Brick Lane is a seminal text of modern London and the multicultural experience. It positions itself in the surprisingly rich perception of an uneducated woman who works hard and just wants the best for her children, and ultimately her chosen husband.
Ali presents us with a range of distinctive characters whose stories intertwine in a pleasing fashion. Such immigration, dominantly Bangladeshi, is disingenuously framed by the deadly Mrs Islam as:
‘Mixing with all sorts: Turkish, English, Jewish. All sorts. I am not old-fashioned,’ said Mrs Islam. ‘I don’t wear burkha. I keep purdah in my mind, which is the most important thing. Plus I have cardigans and anoraks and a scarf for my head. But if you mix with all these people, even if they are good people, you have to give up your culture to accept theirs. That’s how it is.’
The question as to what values Mrs Islam is giving up and accepting is the most telling one.
The book stokes discourse about immigration. Poisonous ideologies, notably from Farage and Hopkins, ensure that sensible discussion is almost impossible in the UK in 2018. Both those parties have made much money disingenuously courting controversy on immigration. Monica Ali presents several aspects worth reading. Firstly she portrays a small number of ‘kitchen immigrants’ who live for decades in a town without moving outside the circle of their family, never learning a language and self-ghettoising. Contrasting these immigrants we have those more educated and skilled: the story of immigration into any country seems to show that cosmopolitanism flourishes from education.
The marches against the anti-immigration movements are well-handled with some sensitivity. The liaison officer is the only non-Bangladeshi in the group who enjoys being part of ‘The Bengal Tigers’, which is admittedly a pretty awesome name. Whether this makes Nazneen, our protagonist, part of a cohesive immigrant community is another question.
At this point I should like to say that I see quite a few reviews of this book speak of this as an Indian immigrant community. There are quite different pressures and cultural expectations between Indian and Bangladeshi communities and are worth be aware of.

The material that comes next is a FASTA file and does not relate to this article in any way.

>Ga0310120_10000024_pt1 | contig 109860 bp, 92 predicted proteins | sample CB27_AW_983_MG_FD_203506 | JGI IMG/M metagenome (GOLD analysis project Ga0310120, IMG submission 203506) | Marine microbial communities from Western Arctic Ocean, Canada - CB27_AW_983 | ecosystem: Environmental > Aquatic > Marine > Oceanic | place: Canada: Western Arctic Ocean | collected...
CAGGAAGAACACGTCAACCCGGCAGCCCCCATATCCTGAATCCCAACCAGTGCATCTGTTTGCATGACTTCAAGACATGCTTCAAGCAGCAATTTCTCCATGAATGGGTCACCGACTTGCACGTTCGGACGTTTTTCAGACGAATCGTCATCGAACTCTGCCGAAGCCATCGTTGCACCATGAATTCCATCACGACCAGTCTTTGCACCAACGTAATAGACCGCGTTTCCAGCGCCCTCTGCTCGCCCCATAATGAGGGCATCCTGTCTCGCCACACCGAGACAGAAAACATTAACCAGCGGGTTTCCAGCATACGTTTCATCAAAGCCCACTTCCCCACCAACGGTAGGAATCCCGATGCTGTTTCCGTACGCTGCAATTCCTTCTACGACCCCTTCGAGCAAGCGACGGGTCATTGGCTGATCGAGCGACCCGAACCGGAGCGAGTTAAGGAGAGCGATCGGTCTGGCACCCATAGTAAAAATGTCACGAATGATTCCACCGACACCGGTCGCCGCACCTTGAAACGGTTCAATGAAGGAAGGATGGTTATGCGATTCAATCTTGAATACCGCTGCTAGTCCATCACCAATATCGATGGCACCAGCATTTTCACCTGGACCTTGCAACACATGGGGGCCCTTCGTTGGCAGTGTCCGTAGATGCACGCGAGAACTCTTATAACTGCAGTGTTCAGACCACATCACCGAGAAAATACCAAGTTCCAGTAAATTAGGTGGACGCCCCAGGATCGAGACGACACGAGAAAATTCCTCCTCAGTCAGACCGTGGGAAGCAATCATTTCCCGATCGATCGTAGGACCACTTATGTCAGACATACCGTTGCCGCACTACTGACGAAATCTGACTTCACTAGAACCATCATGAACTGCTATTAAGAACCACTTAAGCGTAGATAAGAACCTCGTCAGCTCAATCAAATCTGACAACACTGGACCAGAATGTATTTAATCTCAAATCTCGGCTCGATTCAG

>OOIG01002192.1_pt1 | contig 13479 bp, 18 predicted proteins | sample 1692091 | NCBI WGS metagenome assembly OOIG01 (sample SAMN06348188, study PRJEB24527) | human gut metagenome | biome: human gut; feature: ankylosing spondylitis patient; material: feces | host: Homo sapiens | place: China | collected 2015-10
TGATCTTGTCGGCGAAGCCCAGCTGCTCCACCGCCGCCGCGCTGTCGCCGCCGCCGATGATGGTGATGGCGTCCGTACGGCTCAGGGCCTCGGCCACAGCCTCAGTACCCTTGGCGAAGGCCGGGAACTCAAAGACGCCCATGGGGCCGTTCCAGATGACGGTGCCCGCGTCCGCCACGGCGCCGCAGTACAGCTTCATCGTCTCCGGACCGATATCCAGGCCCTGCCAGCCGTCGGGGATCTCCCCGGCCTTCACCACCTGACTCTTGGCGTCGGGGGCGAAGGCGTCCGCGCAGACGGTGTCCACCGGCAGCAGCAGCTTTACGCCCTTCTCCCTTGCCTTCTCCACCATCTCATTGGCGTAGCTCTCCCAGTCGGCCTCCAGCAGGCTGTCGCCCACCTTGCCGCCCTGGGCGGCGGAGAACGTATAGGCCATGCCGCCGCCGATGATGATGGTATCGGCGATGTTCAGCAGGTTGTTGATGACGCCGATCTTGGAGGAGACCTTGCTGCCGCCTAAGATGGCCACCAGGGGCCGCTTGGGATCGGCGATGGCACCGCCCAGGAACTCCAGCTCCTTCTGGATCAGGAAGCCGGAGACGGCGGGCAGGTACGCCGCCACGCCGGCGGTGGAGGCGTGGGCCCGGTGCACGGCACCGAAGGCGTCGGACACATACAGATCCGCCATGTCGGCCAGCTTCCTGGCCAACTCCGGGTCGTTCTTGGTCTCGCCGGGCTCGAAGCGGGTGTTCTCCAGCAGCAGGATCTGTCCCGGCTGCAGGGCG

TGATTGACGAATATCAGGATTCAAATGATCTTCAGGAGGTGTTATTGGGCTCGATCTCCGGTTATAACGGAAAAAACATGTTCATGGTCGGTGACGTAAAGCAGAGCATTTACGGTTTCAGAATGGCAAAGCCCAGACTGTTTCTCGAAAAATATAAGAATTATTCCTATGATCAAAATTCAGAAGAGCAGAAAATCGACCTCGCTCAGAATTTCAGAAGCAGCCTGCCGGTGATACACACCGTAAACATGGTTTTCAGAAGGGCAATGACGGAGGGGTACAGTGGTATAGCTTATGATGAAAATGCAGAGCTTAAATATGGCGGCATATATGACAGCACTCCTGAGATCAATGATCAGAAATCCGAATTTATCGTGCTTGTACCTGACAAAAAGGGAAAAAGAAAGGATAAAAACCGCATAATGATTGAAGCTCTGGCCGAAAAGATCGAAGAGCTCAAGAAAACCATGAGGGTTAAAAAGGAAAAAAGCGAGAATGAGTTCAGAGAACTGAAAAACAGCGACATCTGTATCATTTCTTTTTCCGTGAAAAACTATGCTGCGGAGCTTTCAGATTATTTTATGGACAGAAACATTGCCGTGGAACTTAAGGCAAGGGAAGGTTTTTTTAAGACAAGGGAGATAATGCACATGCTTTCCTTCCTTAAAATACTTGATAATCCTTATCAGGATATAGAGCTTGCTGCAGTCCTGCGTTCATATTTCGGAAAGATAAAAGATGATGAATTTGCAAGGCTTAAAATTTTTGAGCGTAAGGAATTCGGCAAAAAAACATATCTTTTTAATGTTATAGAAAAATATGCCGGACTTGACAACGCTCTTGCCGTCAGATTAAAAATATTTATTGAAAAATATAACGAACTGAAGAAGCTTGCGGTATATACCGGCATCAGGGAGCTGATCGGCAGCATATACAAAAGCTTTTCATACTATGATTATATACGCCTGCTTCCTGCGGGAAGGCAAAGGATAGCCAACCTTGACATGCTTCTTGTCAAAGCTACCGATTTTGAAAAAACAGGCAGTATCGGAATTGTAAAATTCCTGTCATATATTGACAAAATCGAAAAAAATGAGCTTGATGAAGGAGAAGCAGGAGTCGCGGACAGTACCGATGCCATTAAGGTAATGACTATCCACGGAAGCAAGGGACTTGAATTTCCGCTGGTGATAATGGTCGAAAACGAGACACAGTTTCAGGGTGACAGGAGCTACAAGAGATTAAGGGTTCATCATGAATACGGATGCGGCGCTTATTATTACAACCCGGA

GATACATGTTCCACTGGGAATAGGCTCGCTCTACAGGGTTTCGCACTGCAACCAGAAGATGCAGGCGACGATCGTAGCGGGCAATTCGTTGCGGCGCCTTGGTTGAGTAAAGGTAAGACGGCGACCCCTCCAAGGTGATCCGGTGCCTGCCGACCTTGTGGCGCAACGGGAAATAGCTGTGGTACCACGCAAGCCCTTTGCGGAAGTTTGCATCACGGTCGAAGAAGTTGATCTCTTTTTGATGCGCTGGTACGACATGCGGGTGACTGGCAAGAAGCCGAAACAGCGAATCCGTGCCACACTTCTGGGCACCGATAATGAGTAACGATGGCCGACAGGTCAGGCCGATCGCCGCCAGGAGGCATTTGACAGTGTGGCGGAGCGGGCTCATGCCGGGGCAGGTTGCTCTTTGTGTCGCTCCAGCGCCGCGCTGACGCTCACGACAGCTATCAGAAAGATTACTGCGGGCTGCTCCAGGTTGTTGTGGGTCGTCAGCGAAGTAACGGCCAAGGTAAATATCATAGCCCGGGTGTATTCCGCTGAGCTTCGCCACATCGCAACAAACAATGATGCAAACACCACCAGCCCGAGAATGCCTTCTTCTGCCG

The narrative makes the relatively mundane experiences worthwhile. The husband, older and half-educated, is decent yet ineffectual. His organization of a trip around London’s sites decades after living there is telling. He is treated with kind respect by his suffering family and I enjoyed this outing. Chanu’s (the husband) relationship with Azad (a doctor) is also melancholically amusing. The narrative of the money-lending and the final confrontation is well handled, and is perhaps the overarching narrative, at least domestically for Nazneen.
Ali also offers an interesting narrative diversion in the letters of her sister. Much criticism of their broken English has been made, and not without reason. Her desire to seek a love marriage and to be a good person plays well against the passive acceptance of Nazneen. One particular thread that struck me was Nazneen’s affair with the politicised Karim:
Radical was a new word for Nazneen. She heard it often enough from Karim that she came to understand it and know that it was simply another word for ‘right’.
Such a line is typical of Brick Lane: an uneducated guess at concepts that make complete sense from their limited PoV. Having followed this after reading The Good Terrorist, this made me laugh especially. Strong political groups normalise distinctive positions, and the most political become blind to that normalization. It is in this space that Nazeen’s desire to defy a husband, and the tensions of being a mother become most potent.
Nazneen’s social space, though, is mostly passive, and Ali presents us with the experience of passivity in a culture that is not Western in origin. Is such passivity virtuous? Are the actions she takes against it evil? Is her passivity suffering? Is not her evil just her suffering made active? In depicting her child’s defiance against immigrant culture, Monica also reflects the emptiness of modern life for many:
For Nazneen, the baby’s life was more real to her than her own. His life was full of needs: actual and urgent needs, which she could supply. What was her own life, by contrast, but a series of gnawings, ill-defined and impossible to satisfy?
It is this sense of ennui, and the small nobility in discipline and integrity, that makes this a delightful complex and very human book. A must read to experience a key facet of modern life in London, and many parts of the UK.